But they didn't, and their inability to even get the puck in the zone led to their ultimate demise. Small fixes—a more competent quarterback and net presence—could make a huge difference. 

Bottom-Six Depth

3 of 4

    The Rangers' top two lines are pretty much set for next season. They will include some combination of Rick Nash, Derek Stepan, Ryan Callahan, Derick Brassard, Carl Hagelin and Chris Kreider.

    What the Rangers need, however, is depth in their bottom six. The Bruins' third and fourth lines just skated all over the Rangers. The Rangers need grit, energy and scoring ability.

    In addition, the lack of depth and constant grit is a large reason why they were so inconsistent. Two seasons ago, the Rangers came within two games of reaching the Stanley Cup Final. They did that on the strength of their depth, their ability to hit, drop the gloves and provide grit and energy.

    The Rangers didn't have that this season. In order to reach the Stanley Cup Final and beyond, the Blueshirts need to add more grit. 

    On the current roster, the Rangers will keep Brian Boyle, Taylor Pyatt and Derek Dorsett as bottom six forwards. They need, however, three more.

    Who should they go for? A player like Matt Hendricks might be a start. The 31-year-old had only eight points, but he's a gritty player. He will hit, win faceoffs, kill penalties, drop the gloves and bring an energy and toughness the Rangers often lacked.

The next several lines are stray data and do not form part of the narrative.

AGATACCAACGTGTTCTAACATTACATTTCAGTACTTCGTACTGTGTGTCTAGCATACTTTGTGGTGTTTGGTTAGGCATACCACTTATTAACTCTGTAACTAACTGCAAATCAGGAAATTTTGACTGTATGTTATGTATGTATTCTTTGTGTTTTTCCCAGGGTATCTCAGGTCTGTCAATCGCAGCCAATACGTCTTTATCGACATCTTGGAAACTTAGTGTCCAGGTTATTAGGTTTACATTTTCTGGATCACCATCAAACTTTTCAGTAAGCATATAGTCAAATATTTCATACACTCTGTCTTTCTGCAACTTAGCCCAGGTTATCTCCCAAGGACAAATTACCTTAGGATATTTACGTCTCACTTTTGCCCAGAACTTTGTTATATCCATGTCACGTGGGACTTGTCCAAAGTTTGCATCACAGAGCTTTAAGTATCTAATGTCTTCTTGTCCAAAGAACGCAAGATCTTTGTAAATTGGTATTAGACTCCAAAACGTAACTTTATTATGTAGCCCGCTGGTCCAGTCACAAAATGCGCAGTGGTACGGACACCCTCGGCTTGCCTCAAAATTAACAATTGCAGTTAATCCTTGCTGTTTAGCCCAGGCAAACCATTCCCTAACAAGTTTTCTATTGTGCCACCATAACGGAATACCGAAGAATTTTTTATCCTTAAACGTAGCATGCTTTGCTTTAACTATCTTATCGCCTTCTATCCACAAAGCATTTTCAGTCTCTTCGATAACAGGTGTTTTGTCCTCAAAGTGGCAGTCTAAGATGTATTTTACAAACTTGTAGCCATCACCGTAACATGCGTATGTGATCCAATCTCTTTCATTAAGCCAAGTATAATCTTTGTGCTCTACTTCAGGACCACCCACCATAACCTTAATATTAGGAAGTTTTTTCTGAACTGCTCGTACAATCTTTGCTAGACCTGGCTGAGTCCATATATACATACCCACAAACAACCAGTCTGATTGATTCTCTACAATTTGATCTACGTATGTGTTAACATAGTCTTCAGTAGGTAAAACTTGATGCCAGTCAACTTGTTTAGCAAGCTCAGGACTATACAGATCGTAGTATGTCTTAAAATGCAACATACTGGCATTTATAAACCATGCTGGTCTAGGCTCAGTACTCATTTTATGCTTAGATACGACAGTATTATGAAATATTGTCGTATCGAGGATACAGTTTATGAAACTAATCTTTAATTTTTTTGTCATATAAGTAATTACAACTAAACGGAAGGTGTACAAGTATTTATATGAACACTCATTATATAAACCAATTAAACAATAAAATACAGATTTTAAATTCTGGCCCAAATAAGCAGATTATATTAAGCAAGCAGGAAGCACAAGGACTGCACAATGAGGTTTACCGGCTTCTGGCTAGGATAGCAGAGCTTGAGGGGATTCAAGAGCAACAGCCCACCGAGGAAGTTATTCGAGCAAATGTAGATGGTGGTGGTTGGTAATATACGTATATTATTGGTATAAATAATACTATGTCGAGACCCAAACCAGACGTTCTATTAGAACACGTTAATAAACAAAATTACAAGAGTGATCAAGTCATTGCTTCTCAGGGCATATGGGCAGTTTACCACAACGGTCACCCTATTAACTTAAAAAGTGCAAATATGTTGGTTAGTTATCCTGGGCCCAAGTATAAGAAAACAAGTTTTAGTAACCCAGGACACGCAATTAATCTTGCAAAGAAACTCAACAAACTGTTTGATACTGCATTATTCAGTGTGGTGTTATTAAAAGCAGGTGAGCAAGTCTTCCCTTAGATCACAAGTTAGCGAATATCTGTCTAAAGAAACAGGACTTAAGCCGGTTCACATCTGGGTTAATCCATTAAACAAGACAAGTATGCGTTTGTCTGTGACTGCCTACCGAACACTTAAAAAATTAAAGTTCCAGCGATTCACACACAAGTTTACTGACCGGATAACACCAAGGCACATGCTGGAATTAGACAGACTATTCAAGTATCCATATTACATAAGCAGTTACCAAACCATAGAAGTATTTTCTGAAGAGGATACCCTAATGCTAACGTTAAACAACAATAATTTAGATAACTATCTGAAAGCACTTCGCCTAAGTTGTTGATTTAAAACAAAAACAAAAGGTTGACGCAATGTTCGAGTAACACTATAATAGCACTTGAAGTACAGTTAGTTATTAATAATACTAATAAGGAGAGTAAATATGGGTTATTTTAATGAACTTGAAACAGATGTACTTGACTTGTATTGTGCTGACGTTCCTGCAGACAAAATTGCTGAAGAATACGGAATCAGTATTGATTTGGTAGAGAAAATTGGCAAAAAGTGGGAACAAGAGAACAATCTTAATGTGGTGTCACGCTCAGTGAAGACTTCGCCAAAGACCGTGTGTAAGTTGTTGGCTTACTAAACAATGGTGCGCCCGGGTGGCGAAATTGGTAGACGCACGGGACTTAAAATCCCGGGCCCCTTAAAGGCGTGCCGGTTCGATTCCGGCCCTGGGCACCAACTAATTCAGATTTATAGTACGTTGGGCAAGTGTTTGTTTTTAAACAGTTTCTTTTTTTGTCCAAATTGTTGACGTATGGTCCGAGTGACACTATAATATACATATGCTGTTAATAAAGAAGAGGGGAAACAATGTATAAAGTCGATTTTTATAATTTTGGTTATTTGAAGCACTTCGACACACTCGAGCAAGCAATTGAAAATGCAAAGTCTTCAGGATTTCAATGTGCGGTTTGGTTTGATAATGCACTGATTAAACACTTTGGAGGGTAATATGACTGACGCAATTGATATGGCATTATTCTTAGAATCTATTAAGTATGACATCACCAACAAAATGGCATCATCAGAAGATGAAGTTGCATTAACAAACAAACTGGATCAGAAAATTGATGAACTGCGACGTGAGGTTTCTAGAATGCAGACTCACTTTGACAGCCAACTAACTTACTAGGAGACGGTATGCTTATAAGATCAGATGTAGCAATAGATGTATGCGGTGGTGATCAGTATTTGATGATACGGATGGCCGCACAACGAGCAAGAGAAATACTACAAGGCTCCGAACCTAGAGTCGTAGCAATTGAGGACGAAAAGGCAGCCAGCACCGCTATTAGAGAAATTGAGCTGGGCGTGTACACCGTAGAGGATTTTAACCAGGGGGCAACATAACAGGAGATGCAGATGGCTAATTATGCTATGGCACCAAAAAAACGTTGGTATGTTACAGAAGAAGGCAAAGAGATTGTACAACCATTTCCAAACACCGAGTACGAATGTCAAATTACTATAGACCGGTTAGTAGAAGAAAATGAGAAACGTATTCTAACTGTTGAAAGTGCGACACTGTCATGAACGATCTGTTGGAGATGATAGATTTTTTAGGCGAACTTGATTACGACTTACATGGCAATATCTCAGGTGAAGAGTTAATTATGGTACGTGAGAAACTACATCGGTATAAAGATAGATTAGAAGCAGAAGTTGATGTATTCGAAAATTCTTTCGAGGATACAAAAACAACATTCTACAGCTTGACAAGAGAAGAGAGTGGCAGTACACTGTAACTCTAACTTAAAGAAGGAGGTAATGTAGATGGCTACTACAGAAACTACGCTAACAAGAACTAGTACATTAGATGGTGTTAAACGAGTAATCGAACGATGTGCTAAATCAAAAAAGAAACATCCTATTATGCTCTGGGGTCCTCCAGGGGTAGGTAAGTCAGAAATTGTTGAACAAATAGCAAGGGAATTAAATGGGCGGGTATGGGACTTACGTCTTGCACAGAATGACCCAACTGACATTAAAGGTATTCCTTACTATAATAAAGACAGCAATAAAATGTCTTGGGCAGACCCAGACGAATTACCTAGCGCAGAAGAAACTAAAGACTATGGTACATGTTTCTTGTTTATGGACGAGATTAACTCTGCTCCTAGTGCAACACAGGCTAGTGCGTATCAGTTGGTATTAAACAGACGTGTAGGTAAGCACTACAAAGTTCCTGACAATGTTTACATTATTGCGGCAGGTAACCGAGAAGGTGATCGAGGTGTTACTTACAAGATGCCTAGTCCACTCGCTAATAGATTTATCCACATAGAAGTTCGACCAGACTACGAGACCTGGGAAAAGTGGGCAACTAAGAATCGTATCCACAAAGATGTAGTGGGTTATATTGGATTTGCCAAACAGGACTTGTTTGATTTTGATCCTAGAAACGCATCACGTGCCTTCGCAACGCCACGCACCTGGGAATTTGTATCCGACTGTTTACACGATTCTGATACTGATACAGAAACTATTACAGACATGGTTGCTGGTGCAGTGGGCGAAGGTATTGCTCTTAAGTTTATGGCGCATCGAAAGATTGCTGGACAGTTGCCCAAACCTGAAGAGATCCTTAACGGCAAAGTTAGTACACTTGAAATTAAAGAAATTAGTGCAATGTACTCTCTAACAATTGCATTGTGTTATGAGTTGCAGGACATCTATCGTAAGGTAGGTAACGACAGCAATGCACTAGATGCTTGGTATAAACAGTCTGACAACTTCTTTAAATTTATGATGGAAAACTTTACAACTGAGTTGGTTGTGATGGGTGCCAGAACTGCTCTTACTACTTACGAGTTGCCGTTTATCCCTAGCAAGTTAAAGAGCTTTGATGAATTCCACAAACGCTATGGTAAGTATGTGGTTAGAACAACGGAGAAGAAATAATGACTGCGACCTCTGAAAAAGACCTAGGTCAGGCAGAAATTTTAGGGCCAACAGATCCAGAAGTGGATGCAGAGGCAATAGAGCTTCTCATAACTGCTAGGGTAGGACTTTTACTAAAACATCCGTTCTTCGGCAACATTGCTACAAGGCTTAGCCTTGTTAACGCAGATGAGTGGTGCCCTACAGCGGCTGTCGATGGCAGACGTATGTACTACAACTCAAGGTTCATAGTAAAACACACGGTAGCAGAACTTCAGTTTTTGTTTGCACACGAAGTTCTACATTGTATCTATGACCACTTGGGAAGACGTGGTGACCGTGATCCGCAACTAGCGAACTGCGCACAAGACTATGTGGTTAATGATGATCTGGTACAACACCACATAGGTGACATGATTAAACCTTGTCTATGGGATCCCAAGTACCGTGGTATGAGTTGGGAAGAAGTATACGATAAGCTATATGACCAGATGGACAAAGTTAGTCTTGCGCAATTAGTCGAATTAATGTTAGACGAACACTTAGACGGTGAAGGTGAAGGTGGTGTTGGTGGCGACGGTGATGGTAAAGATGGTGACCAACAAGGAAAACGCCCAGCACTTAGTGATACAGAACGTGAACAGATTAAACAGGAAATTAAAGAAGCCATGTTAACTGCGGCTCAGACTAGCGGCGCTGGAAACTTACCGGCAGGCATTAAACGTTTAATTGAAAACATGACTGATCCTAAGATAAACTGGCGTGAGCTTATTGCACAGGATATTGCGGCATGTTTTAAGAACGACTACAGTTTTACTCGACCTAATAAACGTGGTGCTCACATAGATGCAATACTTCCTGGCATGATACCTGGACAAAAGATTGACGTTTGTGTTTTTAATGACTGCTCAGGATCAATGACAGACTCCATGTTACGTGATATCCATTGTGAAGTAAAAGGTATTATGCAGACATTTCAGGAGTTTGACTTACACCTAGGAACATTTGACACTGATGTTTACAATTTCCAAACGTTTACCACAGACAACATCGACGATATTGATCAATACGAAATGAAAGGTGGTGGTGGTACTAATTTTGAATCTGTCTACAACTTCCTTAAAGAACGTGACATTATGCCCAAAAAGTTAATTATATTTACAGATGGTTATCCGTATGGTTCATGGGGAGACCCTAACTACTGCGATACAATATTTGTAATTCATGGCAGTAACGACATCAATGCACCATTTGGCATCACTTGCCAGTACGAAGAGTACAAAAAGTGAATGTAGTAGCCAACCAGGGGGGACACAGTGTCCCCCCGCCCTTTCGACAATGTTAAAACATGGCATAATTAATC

Another player might be Clarke MacArthur. The rugged winger had 20 points this season and can play in all situations, including the power play. He's a perfect third-line winger on a great team.

    The Rangers would also be smart to bring back an old friend in Ruslan Fedotenko. The Rangers foolishly let him go after last season, and he brought his brand of energy and penalty-killing ability to the Flyers. He won't be expensive and can be penciled into the third line immediately.

    Re-signing Ryane Clowe would be a good idea; however, they do need to evaluate his medical condition. Clowe played in just two playoff games with what many consider to be a concussion.

    Signing any of these players would be a good idea. Signing all four would be fantastic.

Buy out Richards

4 of 4

    It's a tough decision, but a necessary one—the Rangers need to buy out Brad Richards.

    After struggling all season, the Rangers benched Richards for the last two playoff games. He scored just one playoff goal and had only 11 goals in the regular season.

    He looked a step slower and was never able to make the passes he used to make. He carries a contract that will cause a cap hit of $6.6 million through 2020.

    The Rangers can buy him out now with no penalty on the cap. Richards is a fantastic leader and has plenty of playoff experience. But he's not the same player he used to be. He's a liability on the ice and is not suited for a fourth-line role. If the Rangers want to make a deeper run in the postseason, then they need to replace Richards with players who can make meaningful contributions. 

    If the Rangers buy him out, they can use that money to buy some more help for the power play or more depth in the bottom six.